Live Be Yoga ambassadors Jeremy Falk and Aris Seaberg are on a road trip across the country to share real talk with master teachers, explore innovative classes, and so much more—all to illuminate what's in store for the future of yoga. Want more stories from Live Be Yoga? Follow the tour and get the latest stories @livebeyoga on Instagram and Facebook.
One of the greatest benefits I’ve received from yoga is the ability to gracefully navigate discomfort. But if there’s one killer of inspiration, it’s getting too comfortable. Before I embarked on the tour, I was a full-time yoga teacher, and having a set teaching schedule provided the stability I craved. Over time I was able to free up the right hours to practice regularly with a few of my own teachers.
But this routine ultimately stifled my creativity. I stopped taking random classes from new teachers because I knew what I liked and whom I wanted to learn from. Let’s face it, when you step into an unknown yoga class, it’s a gamble for what you’re going to get.
What I have come to find out is that, with the right mindset, it’s a gamble you’re never going to lose.
When I gave up my hard-earned studio classes and private clients to hit the road for six months as a Live Be Yoga ambassador for Yoga Journal, it was also a monumental gamble. But I knew the chance to travel the States as a student and blogger was exactly what I needed to step back and reignite my inspiration and career in yoga.
And yet, four months into the tour, when my tour manager suggested I teach a special homecoming class at my studio, Love Story Yoga, upon returning to San Francisco, I was nervous! It felt as if my few humble years of experience had vaporized.
This made me realize the level of autopilot from which I had been comfortably operating before I left. Thankfully, that autopilot was pretty shaken up as the Live Be Yoga tour had me dropping into new cities every week and experiencing yoga outside of my bubble.
There were so many different teaching styles I resonated with. I found a deeper understanding of mindfulness in the way Cyndi Lee cued students to bring awareness to the moment their hands touched the mat, and the subtle way Kelley Carboni-Woods seemed to gift us breaths in a pose instead of telling us how many to take.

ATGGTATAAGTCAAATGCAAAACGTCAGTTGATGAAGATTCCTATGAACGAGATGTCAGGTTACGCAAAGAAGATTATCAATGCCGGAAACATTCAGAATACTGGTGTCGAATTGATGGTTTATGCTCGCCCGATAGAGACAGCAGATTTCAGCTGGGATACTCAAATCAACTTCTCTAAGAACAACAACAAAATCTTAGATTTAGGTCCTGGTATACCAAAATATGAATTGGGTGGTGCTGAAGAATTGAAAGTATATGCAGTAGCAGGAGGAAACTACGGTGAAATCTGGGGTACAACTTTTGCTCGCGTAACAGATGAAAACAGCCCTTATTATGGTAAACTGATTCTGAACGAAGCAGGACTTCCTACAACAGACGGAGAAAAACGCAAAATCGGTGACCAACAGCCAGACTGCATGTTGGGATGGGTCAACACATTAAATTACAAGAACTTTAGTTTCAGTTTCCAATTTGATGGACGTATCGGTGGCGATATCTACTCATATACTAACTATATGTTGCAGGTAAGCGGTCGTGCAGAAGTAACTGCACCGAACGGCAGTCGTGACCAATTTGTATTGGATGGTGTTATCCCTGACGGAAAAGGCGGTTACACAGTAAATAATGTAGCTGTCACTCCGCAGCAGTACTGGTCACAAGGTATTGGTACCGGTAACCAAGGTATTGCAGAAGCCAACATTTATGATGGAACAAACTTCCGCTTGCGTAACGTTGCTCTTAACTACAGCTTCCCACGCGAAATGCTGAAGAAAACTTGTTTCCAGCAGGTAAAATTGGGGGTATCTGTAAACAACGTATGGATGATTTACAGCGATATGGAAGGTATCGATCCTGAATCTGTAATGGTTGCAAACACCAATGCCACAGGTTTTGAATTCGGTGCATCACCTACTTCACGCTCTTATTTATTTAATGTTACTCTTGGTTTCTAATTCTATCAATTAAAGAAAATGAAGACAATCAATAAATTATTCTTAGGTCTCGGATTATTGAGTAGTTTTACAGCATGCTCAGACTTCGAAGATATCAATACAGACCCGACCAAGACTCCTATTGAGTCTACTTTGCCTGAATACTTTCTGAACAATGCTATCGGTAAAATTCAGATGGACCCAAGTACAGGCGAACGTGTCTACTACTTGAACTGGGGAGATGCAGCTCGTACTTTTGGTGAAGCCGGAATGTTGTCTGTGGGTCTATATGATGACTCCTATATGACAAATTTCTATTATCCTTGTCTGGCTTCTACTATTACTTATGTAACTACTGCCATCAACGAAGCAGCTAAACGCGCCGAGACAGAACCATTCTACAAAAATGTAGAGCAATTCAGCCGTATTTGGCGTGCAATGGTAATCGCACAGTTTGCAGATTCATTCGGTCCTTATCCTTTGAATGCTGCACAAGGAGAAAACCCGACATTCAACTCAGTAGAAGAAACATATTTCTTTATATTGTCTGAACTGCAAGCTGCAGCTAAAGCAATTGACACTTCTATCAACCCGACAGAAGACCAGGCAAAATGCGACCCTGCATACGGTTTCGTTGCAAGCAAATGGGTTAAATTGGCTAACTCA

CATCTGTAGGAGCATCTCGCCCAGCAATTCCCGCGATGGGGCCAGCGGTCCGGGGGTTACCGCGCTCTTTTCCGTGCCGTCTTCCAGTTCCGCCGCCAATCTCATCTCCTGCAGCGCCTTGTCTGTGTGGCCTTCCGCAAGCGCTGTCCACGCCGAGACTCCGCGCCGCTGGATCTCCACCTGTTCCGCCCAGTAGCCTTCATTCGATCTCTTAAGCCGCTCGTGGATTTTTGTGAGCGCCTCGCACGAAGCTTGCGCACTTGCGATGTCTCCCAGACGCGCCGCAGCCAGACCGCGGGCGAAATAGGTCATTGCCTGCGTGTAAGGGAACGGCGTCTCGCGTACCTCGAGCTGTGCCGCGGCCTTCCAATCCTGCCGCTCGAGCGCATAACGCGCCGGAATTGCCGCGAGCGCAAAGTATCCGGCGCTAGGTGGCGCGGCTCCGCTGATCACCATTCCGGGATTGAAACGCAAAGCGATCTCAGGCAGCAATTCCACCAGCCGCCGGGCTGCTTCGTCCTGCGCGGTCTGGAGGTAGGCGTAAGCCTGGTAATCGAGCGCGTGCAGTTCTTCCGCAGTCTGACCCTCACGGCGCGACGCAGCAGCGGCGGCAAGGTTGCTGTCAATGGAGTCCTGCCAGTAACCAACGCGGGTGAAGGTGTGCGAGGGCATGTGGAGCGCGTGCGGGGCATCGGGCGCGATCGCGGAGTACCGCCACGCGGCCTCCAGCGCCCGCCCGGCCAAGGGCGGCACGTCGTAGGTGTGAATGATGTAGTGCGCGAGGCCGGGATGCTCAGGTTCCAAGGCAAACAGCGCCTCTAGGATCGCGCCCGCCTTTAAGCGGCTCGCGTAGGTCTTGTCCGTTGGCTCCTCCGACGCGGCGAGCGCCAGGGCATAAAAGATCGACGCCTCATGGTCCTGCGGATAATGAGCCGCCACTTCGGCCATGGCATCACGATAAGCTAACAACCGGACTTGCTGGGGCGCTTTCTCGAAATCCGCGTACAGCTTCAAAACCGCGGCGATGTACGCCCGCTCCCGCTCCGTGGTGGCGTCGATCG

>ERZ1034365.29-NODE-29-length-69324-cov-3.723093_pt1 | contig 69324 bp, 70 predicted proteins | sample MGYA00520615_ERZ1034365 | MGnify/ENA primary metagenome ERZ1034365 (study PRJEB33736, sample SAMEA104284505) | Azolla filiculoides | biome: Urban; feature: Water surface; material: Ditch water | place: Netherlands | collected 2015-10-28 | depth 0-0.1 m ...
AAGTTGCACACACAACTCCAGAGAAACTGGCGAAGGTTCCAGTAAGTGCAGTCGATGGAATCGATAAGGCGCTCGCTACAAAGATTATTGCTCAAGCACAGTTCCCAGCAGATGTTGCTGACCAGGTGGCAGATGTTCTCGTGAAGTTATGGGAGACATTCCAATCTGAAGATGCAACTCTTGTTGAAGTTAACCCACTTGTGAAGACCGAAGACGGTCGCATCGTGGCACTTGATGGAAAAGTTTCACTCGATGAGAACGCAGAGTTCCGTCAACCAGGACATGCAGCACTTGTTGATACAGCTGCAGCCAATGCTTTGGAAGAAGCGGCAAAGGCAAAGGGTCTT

I was reminded how deeply soul-stirring it is when humble teachers like Govind Das and Radha sing out passionately from their hearts without caution. I was brought to solid conviction when Stewart Gilchrist reminded us that rigorous asana is more than a workout; it’s what allows us to continue being of service to the world instead of depending on it.
All of this reignited why I love to teach.
And there were classes I wouldn’t be dragged back to kicking and screaming. There were teachers that delivered sound alignment and asana but in a tone of bone-dry boredom. There were classes that blasted loud pop music, where the instructor shouted at us to breathe, and where the teacher paid more attention to managing the flow of their playlist than to the students. There were the teachers that rambled on incoherently about their personal lives, and those that treated Savasana as an impatient afterthought.
All of this reignited what was important for me to teach.
None of this is to say that there are right or wrong things to do, but all of them fed into my experience teaching at Love Story that evening. They reaffirmed the value in going outside of my comfort zone for inspiration, because we never lose!
There is value in finding something new that we love, and there is value in being reminded of how we don’t want to show up. The net result reaffirms our strength, purpose, and clarity.
That’s because, as teachers, we have an incredibly unique opportunity to hone our craft simply by participating in it ourselves. How many other professionals can just waltz into someone else’s office, just to observe how they’re operating for a day?
I’m not suggesting that anyone embarks on a judgmental streak or spies on yoga studios and teachers. I’m simply encouraging any teacher that feels stuck to break from what they know they love, and jump into unknown.
I am constantly humbled by the guru mantra, which reminds us to see the teacher in all things. When we are reminded of this opportunity, it’s a beautiful way to become unstuck.
And this is exactly what happened when my fingers struck the first chord on my harmonium that night at my homecoming class. It’s exactly what happened as I rose to the floor and began the class with confidence, authenticity, and certainty in what I wanted to deliver and share.
I felt reinvigorated, honored, and humbled to be at the front of the room instead of merely clocking in. And my friends and students told me it was the most impactful class I had ever taught.